“To dress badly, you don’t need to follow fashion—but it helps.” – Ottavio Missoni.
Today I’m engaging in a bit of an experiment. After threatening to do so for almost a year, I’m just about ready to launch an audio podcast for my blog, which will be a sort of “Q & A” addressing various topics of travel and culture in Italy. I’ll be soliciting some “Qs” soon, and then I hope to recruit some of my fellow Italy experts to help me come up with the “As.” Should be fun, so stay tuned.
As a warm up to this, I’ve created an audio version of my silly little guide for Italian style, “Dress Like an Italian,” to help me get familiar with some of the tools required to create and upload audio content.
Pasqua (Easter) is considered the second most important holiday in Italy after Mother’s Day…I mean, Christmas.
Traditionally, it’s a long weekend culminating in Pasquetta, the “little” Easter (whatever that means) on Monday. If the weather is nice, you spend this day in the countryside having a picnic and drinking wine with your friends.
So for this holiday, you can pretty much do as you’d like. As the Italians say: “Natale con i tuoi, Pasqua con chi vuoi.” (Christmas with your family, Easter with whomever you want). Well, within limits.
“Non ho capito, che cosa vuole, Signora?” (I don’t understand, Ma’am, what is it that you want?”)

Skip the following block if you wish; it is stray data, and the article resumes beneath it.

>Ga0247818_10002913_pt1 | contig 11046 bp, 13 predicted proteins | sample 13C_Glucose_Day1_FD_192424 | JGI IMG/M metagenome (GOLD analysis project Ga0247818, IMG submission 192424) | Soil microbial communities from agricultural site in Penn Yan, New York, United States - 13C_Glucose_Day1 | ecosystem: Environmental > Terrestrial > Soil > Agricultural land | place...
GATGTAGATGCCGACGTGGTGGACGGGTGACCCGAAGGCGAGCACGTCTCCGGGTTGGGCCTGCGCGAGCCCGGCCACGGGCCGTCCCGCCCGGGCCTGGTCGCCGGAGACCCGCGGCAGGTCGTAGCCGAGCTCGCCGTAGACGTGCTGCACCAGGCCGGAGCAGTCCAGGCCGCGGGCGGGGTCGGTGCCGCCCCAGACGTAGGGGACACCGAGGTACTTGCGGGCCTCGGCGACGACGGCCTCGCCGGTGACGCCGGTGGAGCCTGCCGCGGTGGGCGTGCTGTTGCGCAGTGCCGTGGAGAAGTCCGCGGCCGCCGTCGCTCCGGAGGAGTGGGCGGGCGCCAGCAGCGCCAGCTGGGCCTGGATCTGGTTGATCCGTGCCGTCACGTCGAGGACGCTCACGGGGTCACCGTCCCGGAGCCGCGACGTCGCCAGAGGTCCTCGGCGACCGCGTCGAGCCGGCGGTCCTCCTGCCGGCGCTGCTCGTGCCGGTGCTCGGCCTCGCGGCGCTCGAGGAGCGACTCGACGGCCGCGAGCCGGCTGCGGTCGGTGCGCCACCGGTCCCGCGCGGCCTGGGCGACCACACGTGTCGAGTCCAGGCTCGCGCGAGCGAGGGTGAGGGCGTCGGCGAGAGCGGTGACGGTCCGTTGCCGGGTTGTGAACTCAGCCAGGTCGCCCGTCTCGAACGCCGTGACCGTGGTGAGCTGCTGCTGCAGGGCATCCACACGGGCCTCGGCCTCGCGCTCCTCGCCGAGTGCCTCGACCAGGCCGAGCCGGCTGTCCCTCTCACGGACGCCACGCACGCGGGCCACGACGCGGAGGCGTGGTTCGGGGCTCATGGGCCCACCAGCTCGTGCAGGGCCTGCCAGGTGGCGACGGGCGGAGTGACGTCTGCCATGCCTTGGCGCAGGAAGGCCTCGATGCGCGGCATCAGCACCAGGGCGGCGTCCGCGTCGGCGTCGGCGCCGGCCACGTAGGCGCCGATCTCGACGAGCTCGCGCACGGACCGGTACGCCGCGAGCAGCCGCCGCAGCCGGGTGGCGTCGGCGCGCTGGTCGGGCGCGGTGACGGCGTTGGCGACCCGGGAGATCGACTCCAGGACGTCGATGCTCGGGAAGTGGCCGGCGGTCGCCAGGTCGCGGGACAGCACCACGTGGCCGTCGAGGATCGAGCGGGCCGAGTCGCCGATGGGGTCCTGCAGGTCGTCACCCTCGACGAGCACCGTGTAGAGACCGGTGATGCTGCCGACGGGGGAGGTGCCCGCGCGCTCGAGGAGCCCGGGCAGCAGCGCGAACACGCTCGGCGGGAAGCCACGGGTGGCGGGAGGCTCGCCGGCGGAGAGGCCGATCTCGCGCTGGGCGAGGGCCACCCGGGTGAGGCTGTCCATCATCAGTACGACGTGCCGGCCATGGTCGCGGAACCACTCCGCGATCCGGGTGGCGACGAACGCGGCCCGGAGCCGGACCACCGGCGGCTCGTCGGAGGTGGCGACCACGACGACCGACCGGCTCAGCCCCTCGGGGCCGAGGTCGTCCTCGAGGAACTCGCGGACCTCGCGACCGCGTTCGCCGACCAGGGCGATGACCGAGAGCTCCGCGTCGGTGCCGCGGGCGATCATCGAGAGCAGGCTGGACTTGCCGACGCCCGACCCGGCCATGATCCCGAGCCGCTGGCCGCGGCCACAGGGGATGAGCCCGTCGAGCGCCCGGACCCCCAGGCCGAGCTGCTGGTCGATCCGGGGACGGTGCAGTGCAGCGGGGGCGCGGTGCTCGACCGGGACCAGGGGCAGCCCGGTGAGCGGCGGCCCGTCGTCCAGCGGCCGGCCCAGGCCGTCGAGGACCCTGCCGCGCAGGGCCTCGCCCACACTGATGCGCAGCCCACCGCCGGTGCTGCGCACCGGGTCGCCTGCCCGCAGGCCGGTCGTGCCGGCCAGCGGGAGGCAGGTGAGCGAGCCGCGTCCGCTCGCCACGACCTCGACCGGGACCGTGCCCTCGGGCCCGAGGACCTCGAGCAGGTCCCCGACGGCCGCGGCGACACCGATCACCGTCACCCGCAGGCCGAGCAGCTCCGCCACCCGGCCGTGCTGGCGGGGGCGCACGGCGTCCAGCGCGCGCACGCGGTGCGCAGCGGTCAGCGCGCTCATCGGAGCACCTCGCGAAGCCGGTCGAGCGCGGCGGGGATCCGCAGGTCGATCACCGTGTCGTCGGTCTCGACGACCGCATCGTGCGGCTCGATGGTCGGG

My Italian-American dinner companion, fresh off the plane from the Midwest, repeated her request using her best (fake) Italian accent. “Parm-Uh-John-O, por favor.”
The waitress visibly recoiled once she caught the gist of the request. The tone of her voice rose, “Questi sono funghi porcini, freschissimi e molto delicati. Sicuramente non si deve coprire il loro sapore con il parmigiano. Sarebbe un peccato mortale!”
They both looked at me to translate, and more importantly, to diffuse the escalating conflict.
You see, a plate of pasta with fresh, seasonal, delicate, mushrooms should NEVER be covered up with strong Parmigiano-Reggiano cheese. In rural Molise, where we were, it’s an offense against God and country. Not to mention the chef.
During the early summer of 2014, I spent about 40 days “on the road” in Italy, descending the entire peninsula from North to South. I started in Lake Como and ended in Messina, Sicily, with dozens of stops along the way.
About ten days into the trip I realized, to my horror, that I had grossly underestimated the degree of stamina required for such a tour-de-force, especially with a 9-month old baby on board. To put it plainly, I was exhausted and not looking forward to another whirlwind spin through yet another charming hill town (oh, the sacrifices I make for my blog). And I still had three weeks to go. (What’s the saying about “the best laid plans”?)